Formal and Informal Workgroups in Organisations

Groups are a basic part of social life. A group exists when two or more people define themselves as members of it and when its survival is familiar to at least one other. Workgroup means “Two or more individuals who routinely function like a team, are interdependent in the achievement of a common goal, and may or may not work next to one another or in the same department.”

  • The main types of workgroups are:
  • Formal workgroup.
  • Informal workgroup.

Formal work groups are clearly constituted by organisational decision-makers to achieve a specific duty. Formal workgroups are the groups or teams of employees who are assigned by management to related activities or locations with the intent that they work jointly in a prescribed way towards goals recognised by management. Its leaders are appointed, and the group’s arrangement, rules and events are often codified. Historical patterns of performance are often based on ideas about the separation of labour constituting formal groups. Formal work groups are mainly two types that are:

  • Command group.
  • Task group.

The command group: The command group is specified by the organisational hierarchy, usually outlined on the organisation chart. The relationship between a department manager and his three supervisors in a machine shop, for example, is indicated in the organisation chart. As the span of control of the department manager increases, the size of the command group also increases.

The task group: A number of employees who work jointly to complete a specific project or job are measured task group. For example, it is a manufacturing or office work process that requires a great deal of interdependence. For example, suppose that three office clerks are required to:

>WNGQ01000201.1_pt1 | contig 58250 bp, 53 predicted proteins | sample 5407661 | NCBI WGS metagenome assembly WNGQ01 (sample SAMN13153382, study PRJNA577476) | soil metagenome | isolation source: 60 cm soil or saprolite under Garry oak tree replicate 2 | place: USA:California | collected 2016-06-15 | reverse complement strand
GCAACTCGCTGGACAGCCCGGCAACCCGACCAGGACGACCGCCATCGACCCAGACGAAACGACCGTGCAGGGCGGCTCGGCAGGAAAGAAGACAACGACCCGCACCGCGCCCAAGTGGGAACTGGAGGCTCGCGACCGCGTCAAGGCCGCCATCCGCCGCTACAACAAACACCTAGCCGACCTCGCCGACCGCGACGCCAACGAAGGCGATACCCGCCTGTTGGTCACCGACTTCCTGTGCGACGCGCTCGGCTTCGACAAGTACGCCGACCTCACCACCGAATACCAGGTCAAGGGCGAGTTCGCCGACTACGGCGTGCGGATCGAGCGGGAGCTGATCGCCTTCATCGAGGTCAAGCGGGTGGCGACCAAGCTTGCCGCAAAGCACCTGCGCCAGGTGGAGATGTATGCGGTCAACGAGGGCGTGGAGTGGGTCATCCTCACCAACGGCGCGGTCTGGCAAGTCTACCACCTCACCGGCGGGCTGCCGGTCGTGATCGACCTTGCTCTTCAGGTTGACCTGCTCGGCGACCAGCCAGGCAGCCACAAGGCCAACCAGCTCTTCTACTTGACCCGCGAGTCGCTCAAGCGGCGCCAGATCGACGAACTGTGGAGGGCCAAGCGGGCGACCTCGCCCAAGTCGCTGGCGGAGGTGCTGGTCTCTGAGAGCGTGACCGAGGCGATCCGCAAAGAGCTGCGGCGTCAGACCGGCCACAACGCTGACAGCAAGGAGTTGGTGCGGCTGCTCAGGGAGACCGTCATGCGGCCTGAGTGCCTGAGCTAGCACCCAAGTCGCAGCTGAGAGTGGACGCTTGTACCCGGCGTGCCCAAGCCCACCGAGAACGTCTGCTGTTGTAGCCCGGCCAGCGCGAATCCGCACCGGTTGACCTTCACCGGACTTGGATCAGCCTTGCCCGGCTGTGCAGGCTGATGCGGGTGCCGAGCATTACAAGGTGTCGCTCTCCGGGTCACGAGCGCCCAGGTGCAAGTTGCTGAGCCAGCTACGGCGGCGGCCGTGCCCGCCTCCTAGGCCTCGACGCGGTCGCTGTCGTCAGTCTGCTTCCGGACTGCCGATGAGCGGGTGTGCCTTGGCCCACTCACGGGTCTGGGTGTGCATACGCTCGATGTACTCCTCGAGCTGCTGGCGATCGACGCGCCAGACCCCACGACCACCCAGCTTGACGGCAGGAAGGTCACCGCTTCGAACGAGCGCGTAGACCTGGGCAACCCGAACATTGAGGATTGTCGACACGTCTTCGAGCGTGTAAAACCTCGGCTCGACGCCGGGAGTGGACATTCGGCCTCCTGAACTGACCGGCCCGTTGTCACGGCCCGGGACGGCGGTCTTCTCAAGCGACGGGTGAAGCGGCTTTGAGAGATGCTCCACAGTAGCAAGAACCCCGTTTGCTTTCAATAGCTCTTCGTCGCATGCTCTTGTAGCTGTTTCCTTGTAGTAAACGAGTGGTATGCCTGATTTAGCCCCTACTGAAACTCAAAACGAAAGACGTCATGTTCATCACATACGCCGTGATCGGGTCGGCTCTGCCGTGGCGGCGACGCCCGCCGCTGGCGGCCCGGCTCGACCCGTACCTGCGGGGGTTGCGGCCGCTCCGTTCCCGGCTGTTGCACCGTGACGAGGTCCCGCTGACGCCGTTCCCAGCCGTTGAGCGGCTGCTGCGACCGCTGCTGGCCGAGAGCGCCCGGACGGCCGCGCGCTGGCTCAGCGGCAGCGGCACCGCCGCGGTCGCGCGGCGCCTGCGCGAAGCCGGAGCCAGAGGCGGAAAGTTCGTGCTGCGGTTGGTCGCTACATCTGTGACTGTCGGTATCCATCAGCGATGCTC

1. secure the file of an automobile accident claim;
  2. check the accuracy of the claim by contacting the persons involved; and
  3. type the claim, obtain the signatures of those involved, and refile the claim.

The activation of the file and things that must be done before the claim is refilled constitute required tasks. The process creates a situation in which three clerks must communicate and coordinate with each other if the file is to be handled properly. Their interactions facilitate the formation of a task group.

“The characteristics of an effective formal workgroup are their shared beliefs, aims and objectives; there is a commitment within the group. There is a high level of acceptance of values and norms within the group. These groups are efficient and effective; they obtain the goals that management has set them. This is the ideal scenario when planning and forming groups.”

Informal groups are the groups that form instinctively among employees who work near one another, who have common personal interests, or who work towards common job goals, whether or not these goals are the ones set down by management.

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